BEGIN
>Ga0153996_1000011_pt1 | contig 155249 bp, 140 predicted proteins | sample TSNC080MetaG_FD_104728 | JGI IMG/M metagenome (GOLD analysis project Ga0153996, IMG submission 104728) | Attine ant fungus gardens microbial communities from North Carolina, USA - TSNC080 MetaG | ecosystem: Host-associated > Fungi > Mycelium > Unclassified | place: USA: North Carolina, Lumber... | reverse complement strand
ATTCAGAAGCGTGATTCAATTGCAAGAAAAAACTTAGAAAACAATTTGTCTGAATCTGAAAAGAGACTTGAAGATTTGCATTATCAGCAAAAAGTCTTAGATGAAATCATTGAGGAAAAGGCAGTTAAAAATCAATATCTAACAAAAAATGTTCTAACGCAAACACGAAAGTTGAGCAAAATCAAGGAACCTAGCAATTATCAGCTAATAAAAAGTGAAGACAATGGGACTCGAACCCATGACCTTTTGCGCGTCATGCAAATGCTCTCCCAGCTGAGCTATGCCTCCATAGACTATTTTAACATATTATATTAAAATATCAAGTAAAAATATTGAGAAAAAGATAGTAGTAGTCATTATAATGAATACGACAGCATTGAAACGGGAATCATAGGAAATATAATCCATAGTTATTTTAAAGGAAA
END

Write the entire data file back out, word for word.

>Ga0153996_1000011_pt1 | contig 155249 bp, 140 predicted proteins | sample TSNC080MetaG_FD_104728 | JGI IMG/M metagenome (GOLD analysis project Ga0153996, IMG submission 104728) | Attine ant fungus gardens microbial communities from North Carolina, USA - TSNC080 MetaG | ecosystem: Host-associated > Fungi > Mycelium > Unclassified | place: USA: North Carolina, Lumber... | reverse complement strand
ATTCAGAAGCGTGATTCAATTGCAAGAAAAAACTTAGAAAACAATTTGTCTGAATCTGAAAAGAGACTTGAAGATTTGCATTATCAGCAAAAAGTCTTAGATGAAATCATTGAGGAAAAGGCAGTTAAAAATCAATATCTAACAAAAAATGTTCTAACGCAAACACGAAAGTTGAGCAAAATCAAGGAACCTAGCAATTATCAGCTAATAAAAAGTGAAGACAATGGGACTCGAACCCATGACCTTTTGCGCGTCATGCAAATGCTCTCCCAGCTGAGCTATGCCTCCATAGACTATTTTAACATATTATATTAAAATATCAAGTAAAAATATTGAGAAAAAGATAGTAGTAGTCATTATAATGAATACGACAGCATTGAAACGGGAATCATAGGAAATATAATCCATAGTTATTTTAAAGGAAA